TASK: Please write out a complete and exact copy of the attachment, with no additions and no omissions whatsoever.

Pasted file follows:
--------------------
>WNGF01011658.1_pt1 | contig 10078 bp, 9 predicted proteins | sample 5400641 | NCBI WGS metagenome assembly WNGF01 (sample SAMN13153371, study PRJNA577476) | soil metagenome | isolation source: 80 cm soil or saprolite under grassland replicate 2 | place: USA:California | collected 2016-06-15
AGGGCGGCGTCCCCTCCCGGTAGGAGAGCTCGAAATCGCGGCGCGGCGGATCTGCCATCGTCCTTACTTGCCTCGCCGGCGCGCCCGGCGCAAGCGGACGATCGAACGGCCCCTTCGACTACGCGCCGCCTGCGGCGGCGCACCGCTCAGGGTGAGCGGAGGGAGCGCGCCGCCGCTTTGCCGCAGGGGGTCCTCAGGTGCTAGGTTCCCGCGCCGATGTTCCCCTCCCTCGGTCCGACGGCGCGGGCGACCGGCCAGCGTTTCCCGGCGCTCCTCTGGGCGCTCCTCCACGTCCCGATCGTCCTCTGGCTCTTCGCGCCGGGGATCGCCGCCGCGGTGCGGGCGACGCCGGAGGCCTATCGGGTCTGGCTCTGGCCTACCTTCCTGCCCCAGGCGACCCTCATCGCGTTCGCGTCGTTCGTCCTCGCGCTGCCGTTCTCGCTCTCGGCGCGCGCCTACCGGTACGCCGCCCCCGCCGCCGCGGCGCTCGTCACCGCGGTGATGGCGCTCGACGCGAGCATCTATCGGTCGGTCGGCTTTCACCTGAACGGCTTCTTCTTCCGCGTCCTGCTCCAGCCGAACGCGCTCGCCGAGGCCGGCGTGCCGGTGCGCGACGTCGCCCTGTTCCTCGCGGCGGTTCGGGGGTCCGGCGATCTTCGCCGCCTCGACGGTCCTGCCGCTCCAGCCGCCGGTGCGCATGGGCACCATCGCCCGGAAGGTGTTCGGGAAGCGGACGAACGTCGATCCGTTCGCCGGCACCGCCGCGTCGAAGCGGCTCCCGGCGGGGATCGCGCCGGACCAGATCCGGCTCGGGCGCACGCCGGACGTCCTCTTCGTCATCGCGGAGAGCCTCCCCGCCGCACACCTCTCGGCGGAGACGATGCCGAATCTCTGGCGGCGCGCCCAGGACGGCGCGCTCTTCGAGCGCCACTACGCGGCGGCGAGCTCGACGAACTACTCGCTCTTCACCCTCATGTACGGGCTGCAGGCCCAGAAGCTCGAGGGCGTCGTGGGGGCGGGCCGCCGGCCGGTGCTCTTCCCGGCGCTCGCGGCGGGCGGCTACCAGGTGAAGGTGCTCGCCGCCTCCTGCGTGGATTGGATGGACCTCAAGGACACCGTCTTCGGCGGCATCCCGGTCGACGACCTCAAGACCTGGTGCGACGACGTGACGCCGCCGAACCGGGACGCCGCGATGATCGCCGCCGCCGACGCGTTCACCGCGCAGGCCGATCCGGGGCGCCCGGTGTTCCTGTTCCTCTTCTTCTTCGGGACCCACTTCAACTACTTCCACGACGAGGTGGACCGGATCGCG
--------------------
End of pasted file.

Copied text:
>WNGF01011658.1_pt1 | contig 10078 bp, 9 predicted proteins | sample 5400641 | NCBI WGS metagenome assembly WNGF01 (sample SAMN13153371, study PRJNA577476) | soil metagenome | isolation source: 80 cm soil or saprolite under grassland replicate 2 | place: USA:California | collected 2016-06-15
AGGGCGGCGTCCCCTCCCGGTAGGAGAGCTCGAAATCGCGGCGCGGCGGATCTGCCATCGTCCTTACTTGCCTCGCCGGCGCGCCCGGCGCAAGCGGACGATCGAACGGCCCCTTCGACTACGCGCCGCCTGCGGCGGCGCACCGCTCAGGGTGAGCGGAGGGAGCGCGCCGCCGCTTTGCCGCAGGGGGTCCTCAGGTGCTAGGTTCCCGCGCCGATGTTCCCCTCCCTCGGTCCGACGGCGCGGGCGACCGGCCAGCGTTTCCCGGCGCTCCTCTGGGCGCTCCTCCACGTCCCGATCGTCCTCTGGCTCTTCGCGCCGGGGATCGCCGCCGCGGTGCGGGCGACGCCGGAGGCCTATCGGGTCTGGCTCTGGCCTACCTTCCTGCCCCAGGCGACCCTCATCGCGTTCGCGTCGTTCGTCCTCGCGCTGCCGTTCTCGCTCTCGGCGCGCGCCTACCGGTACGCCGCCCCCGCCGCCGCGGCGCTCGTCACCGCGGTGATGGCGCTCGACGCGAGCATCTATCGGTCGGTCGGCTTTCACCTGAACGGCTTCTTCTTCCGCGTCCTGCTCCAGCCGAACGCGCTCGCCGAGGCCGGCGTGCCGGTGCGCGACGTCGCCCTGTTCCTCGCGGCGGTTCGGGGGTCCGGCGATCTTCGCCGCCTCGACGGTCCTGCCGCTCCAGCCGCCGGTGCGCATGGGCACCATCGCCCGGAAGGTGTTCGGGAAGCGGACGAACGTCGATCCGTTCGCCGGCACCGCCGCGTCGAAGCGGCTCCCGGCGGGGATCGCGCCGGACCAGATCCGGCTCGGGCGCACGCCGGACGTCCTCTTCGTCATCGCGGAGAGCCTCCCCGCCGCACACCTCTCGGCGGAGACGATGCCGAATCTCTGGCGGCGCGCCCAGGACGGCGCGCTCTTCGAGCGCCACTACGCGGCGGCGAGCTCGACGAACTACTCGCTCTTCACCCTCATGTACGGGCTGCAGGCCCAGAAGCTCGAGGGCGTCGTGGGGGCGGGCCGCCGGCCGGTGCTCTTCCCGGCGCTCGCGGCGGGCGGCTACCAGGTGAAGGTGCTCGCCGCCTCCTGCGTGGATTGGATGGACCTCAAGGACACCGTCTTCGGCGGCATCCCGGTCGACGACCTCAAGACCTGGTGCGACGACGTGACGCCGCCGAACCGGGACGCCGCGATGATCGCCGCCGCCGACGCGTTCACCGCGCAGGCCGATCCGGGGCGCCCGGTGTTCCTGTTCCTCTTCTTCTTCGGGACCCACTTCAACTACTTCCACGACGAGGTGGACCGGATCGCG